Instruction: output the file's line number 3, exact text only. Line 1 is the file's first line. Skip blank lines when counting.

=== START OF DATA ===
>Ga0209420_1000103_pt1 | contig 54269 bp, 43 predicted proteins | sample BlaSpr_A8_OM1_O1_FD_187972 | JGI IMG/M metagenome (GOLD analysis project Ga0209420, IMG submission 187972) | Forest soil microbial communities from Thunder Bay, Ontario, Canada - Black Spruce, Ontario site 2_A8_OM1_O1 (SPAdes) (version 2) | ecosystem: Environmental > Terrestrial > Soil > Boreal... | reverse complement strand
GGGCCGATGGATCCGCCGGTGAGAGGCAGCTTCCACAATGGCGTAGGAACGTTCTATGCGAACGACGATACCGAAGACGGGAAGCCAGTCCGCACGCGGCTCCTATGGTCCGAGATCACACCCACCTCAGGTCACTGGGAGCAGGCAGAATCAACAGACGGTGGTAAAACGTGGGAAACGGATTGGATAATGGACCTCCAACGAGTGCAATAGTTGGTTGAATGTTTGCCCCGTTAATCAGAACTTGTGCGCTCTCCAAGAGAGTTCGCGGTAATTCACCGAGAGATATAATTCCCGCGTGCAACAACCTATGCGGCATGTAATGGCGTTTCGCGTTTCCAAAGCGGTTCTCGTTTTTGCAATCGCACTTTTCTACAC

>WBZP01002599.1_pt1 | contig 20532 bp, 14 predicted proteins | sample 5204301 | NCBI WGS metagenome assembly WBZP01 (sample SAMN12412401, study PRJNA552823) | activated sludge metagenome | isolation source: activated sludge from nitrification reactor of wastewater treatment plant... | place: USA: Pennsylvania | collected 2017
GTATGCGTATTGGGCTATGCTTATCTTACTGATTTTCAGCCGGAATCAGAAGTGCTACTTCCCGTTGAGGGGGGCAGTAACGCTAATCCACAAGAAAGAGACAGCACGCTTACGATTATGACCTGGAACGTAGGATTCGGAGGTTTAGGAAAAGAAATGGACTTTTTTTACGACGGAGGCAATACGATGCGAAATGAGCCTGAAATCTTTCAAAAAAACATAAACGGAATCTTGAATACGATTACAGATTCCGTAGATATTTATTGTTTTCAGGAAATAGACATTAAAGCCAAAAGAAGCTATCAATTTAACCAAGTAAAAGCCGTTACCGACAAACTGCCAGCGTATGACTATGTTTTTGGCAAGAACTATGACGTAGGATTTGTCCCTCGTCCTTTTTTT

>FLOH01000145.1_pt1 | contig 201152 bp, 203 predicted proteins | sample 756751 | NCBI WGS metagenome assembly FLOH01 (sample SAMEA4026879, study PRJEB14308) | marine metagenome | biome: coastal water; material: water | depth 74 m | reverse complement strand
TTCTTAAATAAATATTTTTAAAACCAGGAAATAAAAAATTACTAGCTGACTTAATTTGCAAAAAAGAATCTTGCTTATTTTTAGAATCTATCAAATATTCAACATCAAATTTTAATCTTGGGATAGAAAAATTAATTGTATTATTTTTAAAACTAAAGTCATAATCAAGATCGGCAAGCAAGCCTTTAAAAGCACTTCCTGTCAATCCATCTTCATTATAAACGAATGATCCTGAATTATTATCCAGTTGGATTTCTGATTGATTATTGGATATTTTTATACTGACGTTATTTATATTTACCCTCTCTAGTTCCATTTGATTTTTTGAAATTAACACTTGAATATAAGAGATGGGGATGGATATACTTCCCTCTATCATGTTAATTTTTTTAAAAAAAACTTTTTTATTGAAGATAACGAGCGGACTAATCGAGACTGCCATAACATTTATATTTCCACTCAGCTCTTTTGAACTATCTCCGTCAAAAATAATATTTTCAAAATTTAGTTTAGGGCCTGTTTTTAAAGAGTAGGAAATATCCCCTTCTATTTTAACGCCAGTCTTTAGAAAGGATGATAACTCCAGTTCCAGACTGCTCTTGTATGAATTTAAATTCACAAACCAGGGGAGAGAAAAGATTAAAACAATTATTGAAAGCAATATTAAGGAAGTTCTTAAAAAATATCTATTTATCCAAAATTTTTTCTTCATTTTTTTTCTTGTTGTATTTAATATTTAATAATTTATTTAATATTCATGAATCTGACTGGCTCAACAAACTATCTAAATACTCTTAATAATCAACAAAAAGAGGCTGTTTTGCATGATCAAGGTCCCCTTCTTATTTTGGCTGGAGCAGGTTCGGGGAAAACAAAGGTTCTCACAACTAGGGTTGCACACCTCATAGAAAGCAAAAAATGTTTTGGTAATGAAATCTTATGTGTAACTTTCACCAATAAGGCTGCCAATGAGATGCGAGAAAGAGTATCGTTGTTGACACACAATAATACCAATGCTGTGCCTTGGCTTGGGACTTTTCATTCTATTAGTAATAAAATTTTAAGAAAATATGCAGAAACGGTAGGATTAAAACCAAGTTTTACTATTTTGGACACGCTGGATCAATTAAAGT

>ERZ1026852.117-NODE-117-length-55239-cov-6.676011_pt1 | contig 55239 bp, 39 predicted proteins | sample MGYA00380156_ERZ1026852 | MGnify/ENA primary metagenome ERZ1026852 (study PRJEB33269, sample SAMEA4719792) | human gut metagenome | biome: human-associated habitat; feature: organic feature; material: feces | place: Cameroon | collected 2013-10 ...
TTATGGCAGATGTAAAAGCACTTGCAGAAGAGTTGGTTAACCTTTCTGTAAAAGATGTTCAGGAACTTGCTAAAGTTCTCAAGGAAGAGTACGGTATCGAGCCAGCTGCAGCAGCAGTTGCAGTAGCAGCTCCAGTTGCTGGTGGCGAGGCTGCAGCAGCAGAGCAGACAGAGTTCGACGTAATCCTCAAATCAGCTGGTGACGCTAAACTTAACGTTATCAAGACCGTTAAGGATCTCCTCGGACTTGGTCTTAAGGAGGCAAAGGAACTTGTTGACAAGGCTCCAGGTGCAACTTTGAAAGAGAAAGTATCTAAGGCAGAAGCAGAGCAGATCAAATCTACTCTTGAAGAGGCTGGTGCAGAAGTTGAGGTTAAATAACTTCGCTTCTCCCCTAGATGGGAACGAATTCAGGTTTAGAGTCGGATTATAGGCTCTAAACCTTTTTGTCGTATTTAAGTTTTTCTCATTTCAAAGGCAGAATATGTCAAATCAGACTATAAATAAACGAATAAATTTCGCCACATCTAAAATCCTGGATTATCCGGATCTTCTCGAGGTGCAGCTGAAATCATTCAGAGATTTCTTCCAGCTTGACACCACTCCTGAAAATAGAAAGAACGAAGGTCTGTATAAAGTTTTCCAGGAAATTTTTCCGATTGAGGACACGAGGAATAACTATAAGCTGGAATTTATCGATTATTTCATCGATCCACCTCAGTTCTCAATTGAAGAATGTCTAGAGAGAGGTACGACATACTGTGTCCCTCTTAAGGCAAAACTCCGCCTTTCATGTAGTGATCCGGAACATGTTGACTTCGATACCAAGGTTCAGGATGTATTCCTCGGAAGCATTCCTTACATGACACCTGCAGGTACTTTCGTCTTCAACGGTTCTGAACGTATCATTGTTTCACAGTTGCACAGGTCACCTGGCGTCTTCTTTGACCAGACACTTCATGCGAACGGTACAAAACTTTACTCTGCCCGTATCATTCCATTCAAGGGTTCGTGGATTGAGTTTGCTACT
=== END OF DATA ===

>WBZP01002599.1_pt1 | contig 20532 bp, 14 predicted proteins | sample 5204301 | NCBI WGS metagenome assembly WBZP01 (sample SAMN12412401, study PRJNA552823) | activated sludge metagenome | isolation source: activated sludge from nitrification reactor of wastewater treatment plant... | place: USA: Pennsylvania | collected 2017